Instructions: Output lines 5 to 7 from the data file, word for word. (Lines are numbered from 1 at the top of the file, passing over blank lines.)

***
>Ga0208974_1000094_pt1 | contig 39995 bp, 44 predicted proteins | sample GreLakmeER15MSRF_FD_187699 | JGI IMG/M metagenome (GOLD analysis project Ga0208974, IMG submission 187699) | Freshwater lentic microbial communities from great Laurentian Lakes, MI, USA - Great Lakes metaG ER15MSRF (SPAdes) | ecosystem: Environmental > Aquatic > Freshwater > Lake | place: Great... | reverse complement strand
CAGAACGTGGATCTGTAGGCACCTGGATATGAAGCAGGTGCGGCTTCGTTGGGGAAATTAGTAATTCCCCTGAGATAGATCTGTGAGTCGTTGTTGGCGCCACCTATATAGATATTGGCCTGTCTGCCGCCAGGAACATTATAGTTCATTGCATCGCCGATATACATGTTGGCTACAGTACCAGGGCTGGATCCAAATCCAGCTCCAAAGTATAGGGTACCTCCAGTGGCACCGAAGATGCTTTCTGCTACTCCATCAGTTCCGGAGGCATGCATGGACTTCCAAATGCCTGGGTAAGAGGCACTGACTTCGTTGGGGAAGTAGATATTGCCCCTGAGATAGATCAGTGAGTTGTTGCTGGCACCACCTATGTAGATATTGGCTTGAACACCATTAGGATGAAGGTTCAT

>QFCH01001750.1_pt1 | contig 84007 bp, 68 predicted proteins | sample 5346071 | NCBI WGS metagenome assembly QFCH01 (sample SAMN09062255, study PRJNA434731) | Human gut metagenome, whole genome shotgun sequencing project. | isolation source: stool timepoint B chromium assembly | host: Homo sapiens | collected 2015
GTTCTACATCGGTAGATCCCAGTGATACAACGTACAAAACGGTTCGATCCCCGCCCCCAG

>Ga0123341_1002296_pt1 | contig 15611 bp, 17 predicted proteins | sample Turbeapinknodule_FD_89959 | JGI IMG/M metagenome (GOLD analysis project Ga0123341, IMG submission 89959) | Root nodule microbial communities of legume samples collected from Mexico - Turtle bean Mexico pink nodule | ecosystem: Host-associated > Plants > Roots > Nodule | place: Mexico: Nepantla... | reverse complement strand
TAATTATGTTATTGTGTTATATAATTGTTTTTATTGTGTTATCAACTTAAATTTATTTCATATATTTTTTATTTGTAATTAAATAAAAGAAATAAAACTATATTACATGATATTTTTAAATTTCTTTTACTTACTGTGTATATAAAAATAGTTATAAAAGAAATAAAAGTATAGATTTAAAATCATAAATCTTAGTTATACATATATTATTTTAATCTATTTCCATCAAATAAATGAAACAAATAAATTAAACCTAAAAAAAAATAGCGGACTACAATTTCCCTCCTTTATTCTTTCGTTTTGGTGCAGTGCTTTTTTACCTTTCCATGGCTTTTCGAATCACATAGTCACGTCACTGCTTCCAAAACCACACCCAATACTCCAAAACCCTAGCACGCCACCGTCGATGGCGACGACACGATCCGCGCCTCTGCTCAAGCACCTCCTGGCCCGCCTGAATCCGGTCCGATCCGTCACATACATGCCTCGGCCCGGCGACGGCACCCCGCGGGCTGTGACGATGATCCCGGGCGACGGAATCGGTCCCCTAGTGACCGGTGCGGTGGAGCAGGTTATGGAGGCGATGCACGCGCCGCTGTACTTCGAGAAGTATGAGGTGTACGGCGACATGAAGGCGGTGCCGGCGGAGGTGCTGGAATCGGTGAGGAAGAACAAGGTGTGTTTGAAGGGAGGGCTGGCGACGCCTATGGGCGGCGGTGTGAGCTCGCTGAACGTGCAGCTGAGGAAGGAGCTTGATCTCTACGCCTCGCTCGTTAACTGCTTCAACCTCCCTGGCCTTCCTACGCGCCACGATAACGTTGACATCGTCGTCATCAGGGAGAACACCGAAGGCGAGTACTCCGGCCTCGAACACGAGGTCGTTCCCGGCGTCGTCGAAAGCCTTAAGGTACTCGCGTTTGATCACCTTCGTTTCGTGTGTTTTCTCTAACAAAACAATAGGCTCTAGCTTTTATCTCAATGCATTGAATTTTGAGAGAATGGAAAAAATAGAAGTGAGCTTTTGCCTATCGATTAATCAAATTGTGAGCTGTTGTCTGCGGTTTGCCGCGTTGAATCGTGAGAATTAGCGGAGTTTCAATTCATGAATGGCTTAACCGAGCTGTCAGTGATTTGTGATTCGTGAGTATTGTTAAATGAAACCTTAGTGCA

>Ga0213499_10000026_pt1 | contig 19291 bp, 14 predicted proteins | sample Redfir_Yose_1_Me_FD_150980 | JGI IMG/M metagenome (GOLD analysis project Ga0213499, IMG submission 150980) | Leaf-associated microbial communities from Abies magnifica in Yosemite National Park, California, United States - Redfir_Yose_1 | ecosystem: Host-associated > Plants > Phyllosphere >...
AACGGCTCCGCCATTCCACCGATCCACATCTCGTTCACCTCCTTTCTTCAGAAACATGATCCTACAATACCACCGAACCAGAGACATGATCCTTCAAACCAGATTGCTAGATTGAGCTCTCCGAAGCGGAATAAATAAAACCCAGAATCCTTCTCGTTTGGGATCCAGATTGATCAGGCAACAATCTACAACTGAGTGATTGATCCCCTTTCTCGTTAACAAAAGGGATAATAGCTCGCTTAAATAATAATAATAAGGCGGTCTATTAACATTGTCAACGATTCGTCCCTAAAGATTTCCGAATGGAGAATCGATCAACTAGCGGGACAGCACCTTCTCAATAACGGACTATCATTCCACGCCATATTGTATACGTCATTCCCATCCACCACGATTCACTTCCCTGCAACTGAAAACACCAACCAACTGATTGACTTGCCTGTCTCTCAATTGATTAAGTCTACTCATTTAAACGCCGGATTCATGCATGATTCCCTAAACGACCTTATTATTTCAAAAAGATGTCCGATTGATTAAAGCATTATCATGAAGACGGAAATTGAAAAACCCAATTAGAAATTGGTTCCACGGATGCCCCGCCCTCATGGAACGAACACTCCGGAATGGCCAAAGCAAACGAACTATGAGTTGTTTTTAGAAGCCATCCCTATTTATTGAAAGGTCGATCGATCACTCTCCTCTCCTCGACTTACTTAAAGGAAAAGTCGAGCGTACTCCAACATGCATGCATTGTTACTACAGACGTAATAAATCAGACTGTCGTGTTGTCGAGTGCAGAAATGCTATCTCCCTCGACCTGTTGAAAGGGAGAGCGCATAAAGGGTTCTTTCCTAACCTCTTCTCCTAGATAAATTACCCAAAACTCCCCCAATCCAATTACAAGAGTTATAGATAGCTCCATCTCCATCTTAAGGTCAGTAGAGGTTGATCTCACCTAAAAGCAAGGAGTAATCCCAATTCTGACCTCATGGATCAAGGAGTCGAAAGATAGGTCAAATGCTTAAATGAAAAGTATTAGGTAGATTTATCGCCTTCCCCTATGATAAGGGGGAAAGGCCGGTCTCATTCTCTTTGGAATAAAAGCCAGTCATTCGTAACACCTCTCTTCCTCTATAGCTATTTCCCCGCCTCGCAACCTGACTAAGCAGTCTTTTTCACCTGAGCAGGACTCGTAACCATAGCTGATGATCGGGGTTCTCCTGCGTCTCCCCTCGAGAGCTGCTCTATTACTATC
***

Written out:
>Ga0123341_1002296_pt1 | contig 15611 bp, 17 predicted proteins | sample Turbeapinknodule_FD_89959 | JGI IMG/M metagenome (GOLD analysis project Ga0123341, IMG submission 89959) | Root nodule microbial communities of legume samples collected from Mexico - Turtle bean Mexico pink nodule | ecosystem: Host-associated > Plants > Roots > Nodule | place: Mexico: Nepantla... | reverse complement strand
TAATTATGTTATTGTGTTATATAATTGTTTTTATTGTGTTATCAACTTAAATTTATTTCATATATTTTTTATTTGTAATTAAATAAAAGAAATAAAACTATATTACATGATATTTTTAAATTTCTTTTACTTACTGTGTATATAAAAATAGTTATAAAAGAAATAAAAGTATAGATTTAAAATCATAAATCTTAGTTATACATATATTATTTTAATCTATTTCCATCAAATAAATGAAACAAATAAATTAAACCTAAAAAAAAATAGCGGACTACAATTTCCCTCCTTTATTCTTTCGTTTTGGTGCAGTGCTTTTTTACCTTTCCATGGCTTTTCGAATCACATAGTCACGTCACTGCTTCCAAAACCACACCCAATACTCCAAAACCCTAGCACGCCACCGTCGATGGCGACGACACGATCCGCGCCTCTGCTCAAGCACCTCCTGGCCCGCCTGAATCCGGTCCGATCCGTCACATACATGCCTCGGCCCGGCGACGGCACCCCGCGGGCTGTGACGATGATCCCGGGCGACGGAATCGGTCCCCTAGTGACCGGTGCGGTGGAGCAGGTTATGGAGGCGATGCACGCGCCGCTGTACTTCGAGAAGTATGAGGTGTACGGCGACATGAAGGCGGTGCCGGCGGAGGTGCTGGAATCGGTGAGGAAGAACAAGGTGTGTTTGAAGGGAGGGCTGGCGACGCCTATGGGCGGCGGTGTGAGCTCGCTGAACGTGCAGCTGAGGAAGGAGCTTGATCTCTACGCCTCGCTCGTTAACTGCTTCAACCTCCCTGGCCTTCCTACGCGCCACGATAACGTTGACATCGTCGTCATCAGGGAGAACACCGAAGGCGAGTACTCCGGCCTCGAACACGAGGTCGTTCCCGGCGTCGTCGAAAGCCTTAAGGTACTCGCGTTTGATCACCTTCGTTTCGTGTGTTTTCTCTAACAAAACAATAGGCTCTAGCTTTTATCTCAATGCATTGAATTTTGAGAGAATGGAAAAAATAGAAGTGAGCTTTTGCCTATCGATTAATCAAATTGTGAGCTGTTGTCTGCGGTTTGCCGCGTTGAATCGTGAGAATTAGCGGAGTTTCAATTCATGAATGGCTTAACCGAGCTGTCAGTGATTTGTGATTCGTGAGTATTGTTAAATGAAACCTTAGTGCA

>Ga0213499_10000026_pt1 | contig 19291 bp, 14 predicted proteins | sample Redfir_Yose_1_Me_FD_150980 | JGI IMG/M metagenome (GOLD analysis project Ga0213499, IMG submission 150980) | Leaf-associated microbial communities from Abies magnifica in Yosemite National Park, California, United States - Redfir_Yose_1 | ecosystem: Host-associated > Plants > Phyllosphere >...